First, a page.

Here's how it seems to work. The ultra rich and Corpocracy game the economic and political system to work in their favor since the Reagan era, bribing Congress to do their biding in the form of campaign contributions, thus creating the greatest disparity between the rich and the Middle and Lower Classes in history. The Middle Class is effectively destroyed. De-regulation runs rampant championed by Congress, but especially the Republican Party. Accordingly the economy buckles due to Wall Street malfeasance and greed, sending the country into the largest recession and economic downturn since the 1930s. Unemployment rages, while a select few make billions as hedge fund managers. The military industrial complex requires us to constantly be at war in order to sell it's goods and services. Our nation's children look to the military as a way to cope with the economic realities they find themselves in, therefore they see it as an opportunity to counter the huge cost of a college education, fostered with the hope that they can advance in life, in a system that is geared to keeping them in servitude.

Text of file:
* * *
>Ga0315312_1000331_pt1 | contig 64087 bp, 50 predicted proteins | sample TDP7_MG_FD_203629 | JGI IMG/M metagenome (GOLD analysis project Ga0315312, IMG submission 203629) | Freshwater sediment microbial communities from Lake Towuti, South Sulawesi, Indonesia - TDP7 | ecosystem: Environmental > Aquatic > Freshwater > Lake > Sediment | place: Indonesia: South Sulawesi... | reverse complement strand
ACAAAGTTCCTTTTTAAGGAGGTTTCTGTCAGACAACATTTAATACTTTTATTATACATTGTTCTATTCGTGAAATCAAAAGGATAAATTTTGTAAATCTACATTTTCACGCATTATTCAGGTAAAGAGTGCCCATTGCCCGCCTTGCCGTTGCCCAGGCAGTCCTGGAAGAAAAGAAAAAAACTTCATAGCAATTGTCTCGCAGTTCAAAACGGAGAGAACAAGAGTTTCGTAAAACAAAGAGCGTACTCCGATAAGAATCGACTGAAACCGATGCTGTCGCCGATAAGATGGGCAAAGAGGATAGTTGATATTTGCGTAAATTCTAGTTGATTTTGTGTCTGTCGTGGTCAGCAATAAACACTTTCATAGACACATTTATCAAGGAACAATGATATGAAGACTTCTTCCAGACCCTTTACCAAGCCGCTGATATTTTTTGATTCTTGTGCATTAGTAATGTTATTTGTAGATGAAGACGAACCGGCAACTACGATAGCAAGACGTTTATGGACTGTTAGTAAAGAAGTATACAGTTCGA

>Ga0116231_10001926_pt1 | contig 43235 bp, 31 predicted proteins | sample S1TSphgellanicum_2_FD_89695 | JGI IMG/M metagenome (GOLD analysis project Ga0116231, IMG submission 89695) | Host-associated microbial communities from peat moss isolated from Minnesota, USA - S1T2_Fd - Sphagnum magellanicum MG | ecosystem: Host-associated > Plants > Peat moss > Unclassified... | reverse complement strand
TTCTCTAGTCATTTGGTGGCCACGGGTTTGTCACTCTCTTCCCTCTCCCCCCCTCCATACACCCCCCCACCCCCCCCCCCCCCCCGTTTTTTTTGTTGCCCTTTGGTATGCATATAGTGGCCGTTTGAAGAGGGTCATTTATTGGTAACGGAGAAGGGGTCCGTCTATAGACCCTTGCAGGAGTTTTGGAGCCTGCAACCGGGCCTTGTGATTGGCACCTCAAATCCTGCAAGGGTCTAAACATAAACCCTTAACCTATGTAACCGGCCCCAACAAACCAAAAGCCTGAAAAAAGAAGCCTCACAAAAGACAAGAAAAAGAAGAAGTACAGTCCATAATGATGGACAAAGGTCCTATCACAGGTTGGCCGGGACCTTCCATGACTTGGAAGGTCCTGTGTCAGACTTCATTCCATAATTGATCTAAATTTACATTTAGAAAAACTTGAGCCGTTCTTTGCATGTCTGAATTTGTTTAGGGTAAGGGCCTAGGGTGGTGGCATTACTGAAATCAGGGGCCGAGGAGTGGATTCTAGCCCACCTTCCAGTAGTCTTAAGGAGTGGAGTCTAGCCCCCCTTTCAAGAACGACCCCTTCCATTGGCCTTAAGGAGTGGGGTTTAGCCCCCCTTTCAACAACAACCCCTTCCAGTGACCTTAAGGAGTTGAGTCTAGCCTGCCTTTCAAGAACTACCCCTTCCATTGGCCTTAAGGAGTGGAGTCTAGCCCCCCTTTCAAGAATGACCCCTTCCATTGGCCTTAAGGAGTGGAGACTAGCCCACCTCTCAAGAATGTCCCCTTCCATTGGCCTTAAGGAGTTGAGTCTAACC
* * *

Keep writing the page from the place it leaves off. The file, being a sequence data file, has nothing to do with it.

Last Sunday I traveled to the pier in Santa Monica once again (see, The Ocean At Santa Monica) to attend a Save the Whales rally held at the end of the pier (Yes, I'm a whale lover. Love them whales... Love em!).
As I walked west on th pier toward the ocean, there is an exit that leads off the pier onto the beach. As I passed I noticed hundreds of small white crosses that had been planted in rows in the soft white sand. Over a thousand actually, each representing a dead American soldier who had served in Afghanistan. I know it was over a thousand because we had moved past that tragic milestone the week before, on the 18th, to be exact. The site was labeled "Arlington West." A lone woman stood in the midst of the crosses playing "Taps," on a flute like instrument. A sign proclaimed that if a cross were placed for all of innocent civilians who had died due to the war the entire beach would be covered.
I got fairly misty as I walked away.
I once told my lovely case manager, Erin, that if she were my daughter, and she spoke about enlisting in the military, I would kidnap her, chain her up, and hide her in the basement, rather than have her risk her life in either of Bush's wars.
I couldn't bear another cross down there on that beach with my loved one's name on it.
Not for these wars. Not for the reasons provided by the recruiters and the government.
Not for the War Machine.